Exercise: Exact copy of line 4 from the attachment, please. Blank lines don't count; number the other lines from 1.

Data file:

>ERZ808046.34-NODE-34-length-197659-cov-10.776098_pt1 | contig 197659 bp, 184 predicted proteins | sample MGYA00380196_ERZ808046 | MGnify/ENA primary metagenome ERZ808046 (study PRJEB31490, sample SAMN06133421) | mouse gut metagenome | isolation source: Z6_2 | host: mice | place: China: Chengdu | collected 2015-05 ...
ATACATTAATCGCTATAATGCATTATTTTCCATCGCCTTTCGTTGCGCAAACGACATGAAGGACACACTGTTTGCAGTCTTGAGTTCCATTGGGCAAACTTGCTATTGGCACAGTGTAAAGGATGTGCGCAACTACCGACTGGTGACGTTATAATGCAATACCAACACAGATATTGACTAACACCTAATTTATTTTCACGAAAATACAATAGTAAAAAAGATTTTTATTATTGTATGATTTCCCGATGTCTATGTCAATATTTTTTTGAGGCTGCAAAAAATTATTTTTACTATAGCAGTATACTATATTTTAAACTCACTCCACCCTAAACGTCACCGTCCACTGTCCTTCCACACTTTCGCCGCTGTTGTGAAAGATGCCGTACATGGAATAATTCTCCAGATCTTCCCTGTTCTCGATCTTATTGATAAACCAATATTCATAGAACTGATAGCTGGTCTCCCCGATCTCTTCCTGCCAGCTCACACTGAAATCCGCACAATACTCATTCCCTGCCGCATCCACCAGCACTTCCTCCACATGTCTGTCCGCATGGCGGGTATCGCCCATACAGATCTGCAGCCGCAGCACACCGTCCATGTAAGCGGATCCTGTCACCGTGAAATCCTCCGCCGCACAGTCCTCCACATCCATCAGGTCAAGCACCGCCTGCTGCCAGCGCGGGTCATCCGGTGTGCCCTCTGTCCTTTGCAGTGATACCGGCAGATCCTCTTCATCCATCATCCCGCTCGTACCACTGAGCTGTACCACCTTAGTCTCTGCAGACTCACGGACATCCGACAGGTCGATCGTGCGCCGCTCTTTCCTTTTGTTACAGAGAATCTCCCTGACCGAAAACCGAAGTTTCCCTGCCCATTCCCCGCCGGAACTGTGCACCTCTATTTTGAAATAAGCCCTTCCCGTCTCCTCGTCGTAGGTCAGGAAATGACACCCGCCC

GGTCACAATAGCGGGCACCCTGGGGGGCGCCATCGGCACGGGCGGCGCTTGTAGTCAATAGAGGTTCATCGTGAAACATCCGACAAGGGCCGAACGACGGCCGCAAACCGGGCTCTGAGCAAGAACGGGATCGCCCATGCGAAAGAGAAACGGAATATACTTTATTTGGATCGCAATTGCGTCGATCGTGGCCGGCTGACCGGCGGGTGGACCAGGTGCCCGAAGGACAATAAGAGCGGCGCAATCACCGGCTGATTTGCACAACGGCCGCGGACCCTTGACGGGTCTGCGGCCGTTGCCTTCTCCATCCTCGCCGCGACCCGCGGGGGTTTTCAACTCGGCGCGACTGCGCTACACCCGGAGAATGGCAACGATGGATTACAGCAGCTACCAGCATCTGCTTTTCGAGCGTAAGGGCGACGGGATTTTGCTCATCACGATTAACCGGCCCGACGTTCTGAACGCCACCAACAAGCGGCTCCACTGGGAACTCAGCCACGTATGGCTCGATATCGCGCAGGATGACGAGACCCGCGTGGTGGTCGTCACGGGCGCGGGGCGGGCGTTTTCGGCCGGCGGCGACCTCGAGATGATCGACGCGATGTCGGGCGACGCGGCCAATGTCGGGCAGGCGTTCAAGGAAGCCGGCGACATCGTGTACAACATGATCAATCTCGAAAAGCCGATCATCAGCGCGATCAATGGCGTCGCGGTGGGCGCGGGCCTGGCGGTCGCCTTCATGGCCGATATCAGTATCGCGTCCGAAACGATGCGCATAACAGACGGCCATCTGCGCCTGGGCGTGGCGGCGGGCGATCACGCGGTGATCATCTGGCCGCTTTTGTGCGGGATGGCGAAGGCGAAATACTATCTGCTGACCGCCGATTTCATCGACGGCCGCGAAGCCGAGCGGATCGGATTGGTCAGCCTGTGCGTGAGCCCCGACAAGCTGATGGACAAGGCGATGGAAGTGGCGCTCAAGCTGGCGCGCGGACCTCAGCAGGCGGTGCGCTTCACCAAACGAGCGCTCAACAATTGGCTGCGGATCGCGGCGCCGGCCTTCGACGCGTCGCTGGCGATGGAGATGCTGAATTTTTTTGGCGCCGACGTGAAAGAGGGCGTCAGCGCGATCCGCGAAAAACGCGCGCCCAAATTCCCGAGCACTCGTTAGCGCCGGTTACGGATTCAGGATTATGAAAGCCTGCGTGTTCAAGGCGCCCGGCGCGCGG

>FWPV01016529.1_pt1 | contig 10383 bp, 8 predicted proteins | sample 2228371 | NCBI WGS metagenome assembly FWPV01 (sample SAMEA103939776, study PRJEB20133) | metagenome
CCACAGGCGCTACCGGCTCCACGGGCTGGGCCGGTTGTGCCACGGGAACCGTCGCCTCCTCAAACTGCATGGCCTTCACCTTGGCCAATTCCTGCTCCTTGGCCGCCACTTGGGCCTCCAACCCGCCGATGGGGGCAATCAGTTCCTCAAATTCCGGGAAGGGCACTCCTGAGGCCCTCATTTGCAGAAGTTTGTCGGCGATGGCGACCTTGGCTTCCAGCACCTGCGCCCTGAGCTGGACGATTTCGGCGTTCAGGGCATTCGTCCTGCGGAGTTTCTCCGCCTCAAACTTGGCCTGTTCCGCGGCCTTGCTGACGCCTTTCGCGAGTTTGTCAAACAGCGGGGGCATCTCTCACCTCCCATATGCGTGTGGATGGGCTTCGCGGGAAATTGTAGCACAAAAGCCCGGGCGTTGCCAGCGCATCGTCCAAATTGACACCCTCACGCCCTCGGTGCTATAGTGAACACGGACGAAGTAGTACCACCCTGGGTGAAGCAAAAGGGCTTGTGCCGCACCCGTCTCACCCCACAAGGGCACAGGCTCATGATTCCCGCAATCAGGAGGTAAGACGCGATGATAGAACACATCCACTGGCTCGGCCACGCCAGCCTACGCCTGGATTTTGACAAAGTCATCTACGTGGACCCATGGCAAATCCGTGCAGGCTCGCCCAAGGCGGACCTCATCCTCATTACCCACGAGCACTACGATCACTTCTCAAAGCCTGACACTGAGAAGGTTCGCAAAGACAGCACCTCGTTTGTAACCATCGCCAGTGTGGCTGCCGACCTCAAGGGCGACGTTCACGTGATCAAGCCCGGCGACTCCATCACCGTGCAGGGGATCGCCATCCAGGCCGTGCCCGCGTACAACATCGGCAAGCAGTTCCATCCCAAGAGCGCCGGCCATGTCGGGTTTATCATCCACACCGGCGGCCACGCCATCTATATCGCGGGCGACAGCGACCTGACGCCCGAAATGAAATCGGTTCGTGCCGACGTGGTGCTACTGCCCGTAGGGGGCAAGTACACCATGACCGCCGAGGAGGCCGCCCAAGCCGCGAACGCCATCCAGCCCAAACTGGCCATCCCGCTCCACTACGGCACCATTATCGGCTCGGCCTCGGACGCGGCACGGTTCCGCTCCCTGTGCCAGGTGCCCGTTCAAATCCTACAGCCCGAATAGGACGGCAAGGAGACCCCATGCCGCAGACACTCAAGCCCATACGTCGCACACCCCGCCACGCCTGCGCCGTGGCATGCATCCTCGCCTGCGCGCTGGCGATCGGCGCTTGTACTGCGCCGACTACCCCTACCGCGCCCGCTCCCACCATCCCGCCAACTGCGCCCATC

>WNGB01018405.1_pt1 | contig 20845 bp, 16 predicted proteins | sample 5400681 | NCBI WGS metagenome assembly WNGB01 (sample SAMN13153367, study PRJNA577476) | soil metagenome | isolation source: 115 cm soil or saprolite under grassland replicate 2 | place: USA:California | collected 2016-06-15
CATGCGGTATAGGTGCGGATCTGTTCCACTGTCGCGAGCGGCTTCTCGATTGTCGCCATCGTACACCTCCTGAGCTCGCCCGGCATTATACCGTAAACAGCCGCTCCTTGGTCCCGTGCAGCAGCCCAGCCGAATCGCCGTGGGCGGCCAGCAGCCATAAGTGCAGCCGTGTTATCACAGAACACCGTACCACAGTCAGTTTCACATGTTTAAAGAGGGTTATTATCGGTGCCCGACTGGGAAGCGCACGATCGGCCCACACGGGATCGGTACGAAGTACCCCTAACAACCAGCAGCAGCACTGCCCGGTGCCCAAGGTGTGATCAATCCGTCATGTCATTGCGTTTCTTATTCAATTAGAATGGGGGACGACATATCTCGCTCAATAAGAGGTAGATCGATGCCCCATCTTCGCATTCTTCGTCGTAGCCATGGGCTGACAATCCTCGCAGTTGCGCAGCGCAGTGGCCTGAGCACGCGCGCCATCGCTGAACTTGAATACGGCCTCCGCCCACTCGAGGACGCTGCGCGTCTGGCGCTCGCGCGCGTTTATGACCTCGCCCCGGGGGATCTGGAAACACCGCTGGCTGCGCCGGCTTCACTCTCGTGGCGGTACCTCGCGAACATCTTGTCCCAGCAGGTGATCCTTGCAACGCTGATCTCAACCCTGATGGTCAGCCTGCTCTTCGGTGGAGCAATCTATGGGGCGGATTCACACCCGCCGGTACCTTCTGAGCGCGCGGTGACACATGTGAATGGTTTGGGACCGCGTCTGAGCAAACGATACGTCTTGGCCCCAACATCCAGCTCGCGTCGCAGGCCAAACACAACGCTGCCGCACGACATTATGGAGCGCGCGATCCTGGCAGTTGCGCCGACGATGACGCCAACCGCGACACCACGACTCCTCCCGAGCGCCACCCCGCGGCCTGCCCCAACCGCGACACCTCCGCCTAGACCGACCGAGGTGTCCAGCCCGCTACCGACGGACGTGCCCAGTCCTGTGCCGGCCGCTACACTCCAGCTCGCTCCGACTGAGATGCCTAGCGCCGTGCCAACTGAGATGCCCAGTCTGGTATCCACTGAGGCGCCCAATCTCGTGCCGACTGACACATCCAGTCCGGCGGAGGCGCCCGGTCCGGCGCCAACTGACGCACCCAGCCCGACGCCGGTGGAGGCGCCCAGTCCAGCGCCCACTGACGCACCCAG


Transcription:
>FWPV01016529.1_pt1 | contig 10383 bp, 8 predicted proteins | sample 2228371 | NCBI WGS metagenome assembly FWPV01 (sample SAMEA103939776, study PRJEB20133) | metagenome